Wednesday, January 29, 2014

Knitting in circles

I've always loved knitting in the round for many reasons: no seams, no need to worry about end of row issues, and being able to knit until you use up all of the yarn. The ease of circular needles makes it portable and fun, and the amazing variety of needles available now means there will be a needle available for any project.
This winter I joined the BadCat Infinity group, where Andrea is leading us on a merry journey knitting moebius scarves and cowls, with a bit of fractal math joined in. You can see her project details on her blog here:
http://badcatdesigns.blogspot.com/2013/11/in-to-infinity.html
As is typical for me, I get all excited and then my mind runs to the various alternatives I can see, so with my newly learned enjoyment of moebius knitting, I had to play with the concept and design my own moebius cowl.The trick here is to create a stitch pattern that is nearly reversible, because you will see both "sides" of any stitch pattern with this method of knitting. I had heard about the legendary Cat Bordhi's magic Moebius cast-on many years ago, but had not had the urge to try it before. Luckily, there is a You Tube about it here: http://www.youtube.com/watch?v=LVnTda7F2V4   It is magical indeed, and the video explains it very well.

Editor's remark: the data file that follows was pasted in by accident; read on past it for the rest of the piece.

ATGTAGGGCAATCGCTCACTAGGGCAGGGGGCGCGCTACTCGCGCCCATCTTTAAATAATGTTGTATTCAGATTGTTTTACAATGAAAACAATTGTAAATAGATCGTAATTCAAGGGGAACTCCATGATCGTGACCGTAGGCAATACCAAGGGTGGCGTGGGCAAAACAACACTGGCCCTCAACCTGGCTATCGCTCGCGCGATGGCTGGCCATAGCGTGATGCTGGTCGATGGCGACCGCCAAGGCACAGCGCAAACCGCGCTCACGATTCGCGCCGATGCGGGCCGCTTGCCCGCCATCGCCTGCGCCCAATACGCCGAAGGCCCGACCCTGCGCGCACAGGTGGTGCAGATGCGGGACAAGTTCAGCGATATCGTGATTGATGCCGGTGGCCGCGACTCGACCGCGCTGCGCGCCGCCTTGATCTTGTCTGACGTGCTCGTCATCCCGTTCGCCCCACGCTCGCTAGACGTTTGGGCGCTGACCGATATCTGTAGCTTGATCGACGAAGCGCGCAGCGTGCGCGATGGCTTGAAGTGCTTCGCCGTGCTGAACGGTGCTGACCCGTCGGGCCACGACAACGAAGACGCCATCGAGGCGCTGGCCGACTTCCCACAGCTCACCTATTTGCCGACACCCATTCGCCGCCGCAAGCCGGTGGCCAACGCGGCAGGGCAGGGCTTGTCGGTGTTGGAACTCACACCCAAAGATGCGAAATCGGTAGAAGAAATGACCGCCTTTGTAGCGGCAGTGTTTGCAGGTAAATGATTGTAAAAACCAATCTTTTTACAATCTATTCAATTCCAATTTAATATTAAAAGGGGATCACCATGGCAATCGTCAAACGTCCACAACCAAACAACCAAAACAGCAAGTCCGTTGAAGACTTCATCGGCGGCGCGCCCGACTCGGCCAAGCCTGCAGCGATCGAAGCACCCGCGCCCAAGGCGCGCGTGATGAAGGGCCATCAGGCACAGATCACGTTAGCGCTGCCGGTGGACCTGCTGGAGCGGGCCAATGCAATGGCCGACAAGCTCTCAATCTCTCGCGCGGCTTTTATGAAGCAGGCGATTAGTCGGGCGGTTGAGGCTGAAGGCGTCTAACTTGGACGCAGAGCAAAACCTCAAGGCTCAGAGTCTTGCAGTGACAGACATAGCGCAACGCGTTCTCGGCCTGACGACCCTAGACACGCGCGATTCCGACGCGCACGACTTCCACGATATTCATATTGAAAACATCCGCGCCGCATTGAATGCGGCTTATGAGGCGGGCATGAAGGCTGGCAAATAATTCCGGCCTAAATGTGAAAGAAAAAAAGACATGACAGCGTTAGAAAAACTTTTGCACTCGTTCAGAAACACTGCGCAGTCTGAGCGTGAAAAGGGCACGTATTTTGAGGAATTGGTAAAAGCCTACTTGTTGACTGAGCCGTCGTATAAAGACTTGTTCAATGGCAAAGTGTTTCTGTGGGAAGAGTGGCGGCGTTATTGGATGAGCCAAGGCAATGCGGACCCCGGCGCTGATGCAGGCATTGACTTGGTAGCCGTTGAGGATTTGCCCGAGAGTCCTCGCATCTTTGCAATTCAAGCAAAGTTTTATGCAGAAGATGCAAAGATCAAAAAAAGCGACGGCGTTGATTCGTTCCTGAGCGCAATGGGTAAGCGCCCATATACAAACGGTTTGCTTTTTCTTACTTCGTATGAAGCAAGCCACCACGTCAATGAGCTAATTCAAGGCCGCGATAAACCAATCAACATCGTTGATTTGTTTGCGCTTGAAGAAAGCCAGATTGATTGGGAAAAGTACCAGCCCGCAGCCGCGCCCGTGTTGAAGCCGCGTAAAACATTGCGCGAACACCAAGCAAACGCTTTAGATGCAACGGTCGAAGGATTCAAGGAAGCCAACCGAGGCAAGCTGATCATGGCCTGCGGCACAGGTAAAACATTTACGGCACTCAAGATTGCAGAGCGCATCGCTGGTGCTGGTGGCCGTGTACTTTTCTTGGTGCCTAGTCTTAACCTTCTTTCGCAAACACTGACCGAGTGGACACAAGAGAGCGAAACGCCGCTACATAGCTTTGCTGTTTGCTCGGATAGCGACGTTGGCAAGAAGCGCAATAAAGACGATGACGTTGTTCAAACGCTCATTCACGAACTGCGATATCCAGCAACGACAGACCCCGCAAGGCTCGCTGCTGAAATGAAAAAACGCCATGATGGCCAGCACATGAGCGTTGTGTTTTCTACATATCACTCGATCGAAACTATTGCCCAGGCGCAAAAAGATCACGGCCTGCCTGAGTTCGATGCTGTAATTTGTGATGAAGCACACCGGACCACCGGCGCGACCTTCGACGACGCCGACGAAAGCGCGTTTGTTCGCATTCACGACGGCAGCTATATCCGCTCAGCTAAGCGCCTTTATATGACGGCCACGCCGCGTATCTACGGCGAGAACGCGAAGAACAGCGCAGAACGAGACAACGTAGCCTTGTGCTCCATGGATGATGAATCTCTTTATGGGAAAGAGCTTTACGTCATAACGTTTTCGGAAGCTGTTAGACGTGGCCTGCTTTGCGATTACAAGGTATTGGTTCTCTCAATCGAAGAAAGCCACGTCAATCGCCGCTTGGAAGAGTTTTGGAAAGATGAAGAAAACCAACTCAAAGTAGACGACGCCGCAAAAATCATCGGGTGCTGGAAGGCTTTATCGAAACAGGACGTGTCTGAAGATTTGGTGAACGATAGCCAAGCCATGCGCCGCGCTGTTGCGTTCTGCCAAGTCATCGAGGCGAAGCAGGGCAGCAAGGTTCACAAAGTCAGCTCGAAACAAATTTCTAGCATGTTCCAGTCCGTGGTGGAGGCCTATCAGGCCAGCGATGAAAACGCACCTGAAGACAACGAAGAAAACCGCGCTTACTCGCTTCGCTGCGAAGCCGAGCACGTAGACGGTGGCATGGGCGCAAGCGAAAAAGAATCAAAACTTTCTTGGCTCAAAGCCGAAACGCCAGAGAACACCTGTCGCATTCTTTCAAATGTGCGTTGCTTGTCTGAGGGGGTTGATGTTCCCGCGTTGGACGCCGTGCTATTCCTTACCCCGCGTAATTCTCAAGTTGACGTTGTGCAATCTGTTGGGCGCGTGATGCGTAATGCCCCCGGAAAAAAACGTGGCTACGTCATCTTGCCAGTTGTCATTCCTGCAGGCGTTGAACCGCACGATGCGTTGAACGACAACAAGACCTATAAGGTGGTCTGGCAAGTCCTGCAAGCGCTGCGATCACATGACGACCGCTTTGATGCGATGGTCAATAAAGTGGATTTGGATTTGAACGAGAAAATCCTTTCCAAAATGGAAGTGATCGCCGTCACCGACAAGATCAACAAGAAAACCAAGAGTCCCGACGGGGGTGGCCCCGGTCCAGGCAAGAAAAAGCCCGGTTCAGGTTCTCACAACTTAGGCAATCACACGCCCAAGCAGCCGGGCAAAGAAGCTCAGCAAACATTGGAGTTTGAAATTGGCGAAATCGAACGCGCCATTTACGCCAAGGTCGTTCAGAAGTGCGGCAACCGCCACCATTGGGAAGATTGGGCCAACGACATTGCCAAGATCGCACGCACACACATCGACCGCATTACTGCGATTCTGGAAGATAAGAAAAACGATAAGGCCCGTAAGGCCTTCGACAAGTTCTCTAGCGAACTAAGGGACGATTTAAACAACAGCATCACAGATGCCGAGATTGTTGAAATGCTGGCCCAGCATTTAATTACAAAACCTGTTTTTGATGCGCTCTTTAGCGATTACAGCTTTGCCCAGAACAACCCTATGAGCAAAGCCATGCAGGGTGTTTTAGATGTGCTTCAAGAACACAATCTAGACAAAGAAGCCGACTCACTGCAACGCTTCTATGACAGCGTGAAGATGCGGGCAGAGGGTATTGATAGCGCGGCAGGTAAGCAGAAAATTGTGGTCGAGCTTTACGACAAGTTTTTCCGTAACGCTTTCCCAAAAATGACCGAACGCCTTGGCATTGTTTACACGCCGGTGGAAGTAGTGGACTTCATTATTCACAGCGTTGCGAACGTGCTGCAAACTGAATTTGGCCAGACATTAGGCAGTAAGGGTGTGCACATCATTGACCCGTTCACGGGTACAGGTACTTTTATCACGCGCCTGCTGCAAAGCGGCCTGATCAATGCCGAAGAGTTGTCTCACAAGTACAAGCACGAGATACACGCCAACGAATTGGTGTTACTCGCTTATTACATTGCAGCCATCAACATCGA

Above is my first attempt at using a reversible leaf lace to work the body of the cowl. I loved using this blue yarn, A Hundred Ravens' Aesir, which is a sock weight superwash yarn dyed in the most glorious colors. This is the "Tardis" colorway, and it is heavenly.
Here I worked a slightly different leaf lace at a bigger gauge in Madeline Tosh "Vintage", and I am trying to decide which stitch pattern I like more. The first one has more texture, and springs back after blocking into a more bumpy effect, while the bottom pattern is a smoother look.The edgings are the same, and I love the pointy edges. Blocking a moebius is tricky, because there is a twist in the cowl, and so you can't block the whole thing as easily as you can block a simple tube, but you do get both edges in the same go, so it has that advantage. When you are done, you are done. The trick I found was to let it mostly dry flat, except for the area of twist, and then re-position the whole thing, spray water only on the part that had been twisted and let that part block like the rest of it. Here is a blocking photo from the first cowl:
Another fun "twist" on knitting in the round!

3 comments:

Anonymous said...

Really love the cowls. As I mentioned when we met briefly at Russell's.

Jeri Riggs said...

I'm working on writing up the pattern which will be available soon in my Ravelry store! Thanks!
Jeri

Desi said...

Hey, thanks! I was really snergled trying to figure out the blocking.